“Positive reinforcement and giving them the room to breathe and to make mistakes and not be on them the minute that happens has helped to change their mentality, too, but it’s not an easy thing to do.

“I’ve had to take the pressure off the players a little bit with the way that we’ve played recently. We’ve had to adapt our style and I just felt that where we were at with results and as a group, I had to find a way of taking the pressure off the players.

“We made it a bit more black and white, with less grey areas and we’ve been a bit more pragmatic with our approach to what we do. We’re certainly seeing the benefits of that.”

The 40-year-old had previously worked as assistant to Lee Bowyer at The Valley

That leads in nicely to his philosophy as a manager.

Jackson played the final game of his 19-year career in May 2018 and, particularly at Charlton, played under more managers than you can shake a stick at.

With that experience under his belt, he knew from an early stage the sort of leader he wanted to be.

“You can get bogged down in styles of play and formations; everyone says they want to get it down and play attacking football, which I do, and we were doing that at the start of the season, but we weren’t picking up the results,” he adds.

“I think you have to be adaptable as a manager, look at what you’ve got at your disposal and find a way of playing with what you’ve got.

“I’m very much for my players. For me, it’s all about the group and creating a real good working environment, a place where lads look forward to coming in every day and want to be around each other. That team spirit can do remarkable things and carry you a long way.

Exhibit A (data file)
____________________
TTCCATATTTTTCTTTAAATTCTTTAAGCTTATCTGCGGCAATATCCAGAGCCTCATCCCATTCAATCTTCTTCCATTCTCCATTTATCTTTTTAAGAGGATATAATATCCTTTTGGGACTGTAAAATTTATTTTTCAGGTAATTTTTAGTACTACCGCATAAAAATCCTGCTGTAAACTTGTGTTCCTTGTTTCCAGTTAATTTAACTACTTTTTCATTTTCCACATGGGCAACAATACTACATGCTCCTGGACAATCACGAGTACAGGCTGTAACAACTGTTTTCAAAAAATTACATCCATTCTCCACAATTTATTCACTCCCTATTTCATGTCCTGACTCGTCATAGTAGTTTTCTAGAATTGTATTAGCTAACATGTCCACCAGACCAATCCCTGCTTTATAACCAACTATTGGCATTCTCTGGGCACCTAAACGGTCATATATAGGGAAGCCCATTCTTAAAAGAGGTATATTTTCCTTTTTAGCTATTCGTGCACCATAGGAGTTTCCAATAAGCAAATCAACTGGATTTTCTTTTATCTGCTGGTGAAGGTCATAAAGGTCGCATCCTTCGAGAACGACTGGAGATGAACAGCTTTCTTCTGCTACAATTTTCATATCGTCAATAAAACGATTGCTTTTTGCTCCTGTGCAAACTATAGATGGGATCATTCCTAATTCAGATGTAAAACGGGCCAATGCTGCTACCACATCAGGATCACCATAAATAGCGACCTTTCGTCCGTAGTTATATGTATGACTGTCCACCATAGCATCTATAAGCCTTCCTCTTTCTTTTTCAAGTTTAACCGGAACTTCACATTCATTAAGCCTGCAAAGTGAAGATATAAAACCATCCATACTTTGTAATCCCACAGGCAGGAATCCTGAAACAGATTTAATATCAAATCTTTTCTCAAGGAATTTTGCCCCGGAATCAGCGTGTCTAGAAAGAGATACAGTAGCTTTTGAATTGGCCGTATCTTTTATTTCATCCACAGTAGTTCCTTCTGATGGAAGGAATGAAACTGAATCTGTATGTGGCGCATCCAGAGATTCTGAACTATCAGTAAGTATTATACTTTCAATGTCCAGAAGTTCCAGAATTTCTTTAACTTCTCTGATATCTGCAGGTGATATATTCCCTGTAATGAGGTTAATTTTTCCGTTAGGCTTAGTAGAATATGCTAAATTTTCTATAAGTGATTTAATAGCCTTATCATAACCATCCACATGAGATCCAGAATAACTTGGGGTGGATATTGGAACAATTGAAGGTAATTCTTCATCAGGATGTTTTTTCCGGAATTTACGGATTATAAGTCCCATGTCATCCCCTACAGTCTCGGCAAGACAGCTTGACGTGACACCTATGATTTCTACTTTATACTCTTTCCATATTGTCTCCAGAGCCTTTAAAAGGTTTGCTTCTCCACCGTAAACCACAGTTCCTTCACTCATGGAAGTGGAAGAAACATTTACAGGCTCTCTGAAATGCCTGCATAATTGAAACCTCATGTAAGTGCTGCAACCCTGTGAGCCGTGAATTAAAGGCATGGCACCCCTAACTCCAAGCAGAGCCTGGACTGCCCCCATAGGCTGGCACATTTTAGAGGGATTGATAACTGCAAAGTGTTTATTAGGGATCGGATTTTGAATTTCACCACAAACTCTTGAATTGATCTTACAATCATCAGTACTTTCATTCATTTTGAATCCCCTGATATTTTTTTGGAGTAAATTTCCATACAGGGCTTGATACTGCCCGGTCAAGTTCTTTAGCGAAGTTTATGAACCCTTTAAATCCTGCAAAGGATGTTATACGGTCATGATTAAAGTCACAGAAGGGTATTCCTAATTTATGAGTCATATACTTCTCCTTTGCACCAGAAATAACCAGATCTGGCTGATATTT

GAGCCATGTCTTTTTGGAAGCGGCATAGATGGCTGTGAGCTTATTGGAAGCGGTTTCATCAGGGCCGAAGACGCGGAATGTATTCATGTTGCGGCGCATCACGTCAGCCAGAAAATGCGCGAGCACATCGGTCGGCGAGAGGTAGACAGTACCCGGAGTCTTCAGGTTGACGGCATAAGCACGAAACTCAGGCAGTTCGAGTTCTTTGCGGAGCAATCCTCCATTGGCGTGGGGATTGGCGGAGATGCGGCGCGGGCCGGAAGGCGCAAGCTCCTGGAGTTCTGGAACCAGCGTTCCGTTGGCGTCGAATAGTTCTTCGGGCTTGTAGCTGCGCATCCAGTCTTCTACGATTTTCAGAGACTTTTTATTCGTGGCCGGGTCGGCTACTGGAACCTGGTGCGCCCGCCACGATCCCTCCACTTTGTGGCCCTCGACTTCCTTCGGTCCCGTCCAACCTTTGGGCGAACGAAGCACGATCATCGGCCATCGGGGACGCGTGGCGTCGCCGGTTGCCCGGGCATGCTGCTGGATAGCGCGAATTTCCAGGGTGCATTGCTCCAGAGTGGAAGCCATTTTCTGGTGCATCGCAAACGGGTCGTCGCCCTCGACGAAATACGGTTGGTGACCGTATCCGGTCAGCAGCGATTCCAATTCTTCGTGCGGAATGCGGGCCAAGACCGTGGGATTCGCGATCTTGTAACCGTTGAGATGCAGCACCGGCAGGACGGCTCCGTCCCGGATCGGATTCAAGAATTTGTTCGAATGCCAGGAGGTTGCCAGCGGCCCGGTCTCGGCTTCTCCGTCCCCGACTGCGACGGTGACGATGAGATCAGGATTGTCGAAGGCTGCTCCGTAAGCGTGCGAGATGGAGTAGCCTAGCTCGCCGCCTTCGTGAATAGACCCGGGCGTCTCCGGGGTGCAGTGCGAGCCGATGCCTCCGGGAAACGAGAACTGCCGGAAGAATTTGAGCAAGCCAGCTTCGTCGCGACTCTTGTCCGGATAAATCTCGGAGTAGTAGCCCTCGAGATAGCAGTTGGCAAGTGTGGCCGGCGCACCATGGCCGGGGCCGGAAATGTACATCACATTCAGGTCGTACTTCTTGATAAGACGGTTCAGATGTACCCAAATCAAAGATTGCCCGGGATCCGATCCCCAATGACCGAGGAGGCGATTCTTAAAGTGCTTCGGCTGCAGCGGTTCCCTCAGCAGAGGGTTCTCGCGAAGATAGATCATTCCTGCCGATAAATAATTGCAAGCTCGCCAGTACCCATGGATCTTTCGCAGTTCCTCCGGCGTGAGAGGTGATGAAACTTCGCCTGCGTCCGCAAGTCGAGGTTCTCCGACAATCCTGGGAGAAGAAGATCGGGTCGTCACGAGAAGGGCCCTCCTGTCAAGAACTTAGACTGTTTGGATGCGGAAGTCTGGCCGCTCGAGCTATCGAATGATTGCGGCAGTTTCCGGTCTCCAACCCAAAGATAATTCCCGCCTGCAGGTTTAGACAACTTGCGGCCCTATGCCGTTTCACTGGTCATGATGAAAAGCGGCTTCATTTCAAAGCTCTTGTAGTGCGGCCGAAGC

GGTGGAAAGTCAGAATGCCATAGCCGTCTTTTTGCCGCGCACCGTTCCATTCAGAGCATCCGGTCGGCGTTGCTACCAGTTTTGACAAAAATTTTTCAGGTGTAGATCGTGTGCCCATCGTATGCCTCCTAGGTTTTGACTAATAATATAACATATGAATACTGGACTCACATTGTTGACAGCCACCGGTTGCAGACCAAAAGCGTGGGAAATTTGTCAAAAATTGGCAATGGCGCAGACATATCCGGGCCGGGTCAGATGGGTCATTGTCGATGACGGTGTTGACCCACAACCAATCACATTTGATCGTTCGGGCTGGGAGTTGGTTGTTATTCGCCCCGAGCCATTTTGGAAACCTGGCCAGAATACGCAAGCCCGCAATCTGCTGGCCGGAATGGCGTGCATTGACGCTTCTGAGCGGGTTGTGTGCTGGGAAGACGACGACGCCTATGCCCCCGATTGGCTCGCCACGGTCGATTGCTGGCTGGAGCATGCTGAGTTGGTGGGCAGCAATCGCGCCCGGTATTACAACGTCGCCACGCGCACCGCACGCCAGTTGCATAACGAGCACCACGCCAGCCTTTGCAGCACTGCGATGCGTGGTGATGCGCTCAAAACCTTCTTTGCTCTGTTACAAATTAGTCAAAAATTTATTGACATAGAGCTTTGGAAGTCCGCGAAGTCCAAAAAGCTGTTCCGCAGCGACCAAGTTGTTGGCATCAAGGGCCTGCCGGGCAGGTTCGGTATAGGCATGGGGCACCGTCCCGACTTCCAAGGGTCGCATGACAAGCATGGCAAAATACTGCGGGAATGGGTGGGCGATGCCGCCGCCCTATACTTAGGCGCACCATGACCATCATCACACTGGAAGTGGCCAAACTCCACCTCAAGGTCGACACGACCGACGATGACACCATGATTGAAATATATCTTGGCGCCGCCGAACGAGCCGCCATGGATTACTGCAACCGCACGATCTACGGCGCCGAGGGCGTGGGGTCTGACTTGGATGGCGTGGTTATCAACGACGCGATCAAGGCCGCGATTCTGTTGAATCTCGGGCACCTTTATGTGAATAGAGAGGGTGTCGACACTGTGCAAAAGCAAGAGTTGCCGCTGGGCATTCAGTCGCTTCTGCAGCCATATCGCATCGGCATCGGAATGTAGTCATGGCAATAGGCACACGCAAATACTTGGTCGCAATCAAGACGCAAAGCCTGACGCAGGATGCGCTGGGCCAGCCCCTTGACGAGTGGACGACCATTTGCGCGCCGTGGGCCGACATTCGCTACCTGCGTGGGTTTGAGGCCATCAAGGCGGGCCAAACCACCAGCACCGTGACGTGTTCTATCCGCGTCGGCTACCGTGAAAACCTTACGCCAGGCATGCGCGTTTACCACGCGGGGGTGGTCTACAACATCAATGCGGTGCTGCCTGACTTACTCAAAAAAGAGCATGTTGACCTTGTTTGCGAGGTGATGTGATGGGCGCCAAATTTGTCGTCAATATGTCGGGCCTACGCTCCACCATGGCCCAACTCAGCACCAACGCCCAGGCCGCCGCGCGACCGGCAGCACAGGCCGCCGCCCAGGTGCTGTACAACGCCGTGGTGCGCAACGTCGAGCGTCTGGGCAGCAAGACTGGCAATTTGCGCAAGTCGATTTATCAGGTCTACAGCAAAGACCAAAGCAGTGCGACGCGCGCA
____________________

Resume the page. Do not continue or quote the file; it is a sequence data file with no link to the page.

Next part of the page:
AFC Wimbledon fans were finally permitted to attend games at the rebuilt Plough Lane stadium last season
AFC Wimbledon fans were finally permitted to attend games at the rebuilt Plough Lane stadium last season

“I think that’s been one of the successes of my tenure here so far, the environment that we’re creating around the place on the back of struggles previously for the players to flourish. All the teams that I’ve been successful in in the past have had that and the ones that have struggled haven’t, so that’s something I’m massive on.

“Chris Powell did that at Charlton. What Powelly did was create a really good environment for you to come in to work. He was a really good man-manager and knew how to get the best out of players. He knew when to put the arm round you and when to give you a kick up the backside.

“I had big success with him as a player and a lot of what I remember about him was the human element and how he made me feel, the confidence that he gave me. I always appreciated that and thought that, when I did go onto do it myself, it was something I’d take.”

Jackson is not a man who engages in the mind games of football, nor does he mince his words.

He is refreshingly straight-talking, particularly when discussing aims for the second half of the season, too.

“It [an immediate return to League One] has to be the target doesn’t it?” he says.

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Highlights of the Sky Bet League Two match between Swindon Town and Wimbledon

“I haven’t been given a target to get back to League One this season as such, but I think the club recognises it flirted with relegation a couple of times before it actually happened and there’s a brand new stadium to pay for.

“The club wants to be prudent and run in the right way and ensure it doesn’t get itself in difficulties. There are a lot of different priorities, one of them is that and success on the pitch always has to be a part of that.

“I’m an ambitious manager myself so I’m not just going to come in and say I’m happy to just plod along, consolidate and see what happens. I want us to get up and I want us to get up as quickly as possible, but that has to be within the realms of reality, budget and things like that.

“We’ve put ourselves within a stone’s throw of the play-offs and the next target is to get into those spots and see where it takes us. I’ve got ambitions personally and for the football club and that’s to get us up a division and see where it goes from there.”

With Jackson in charge, the Dons appear to be back on track.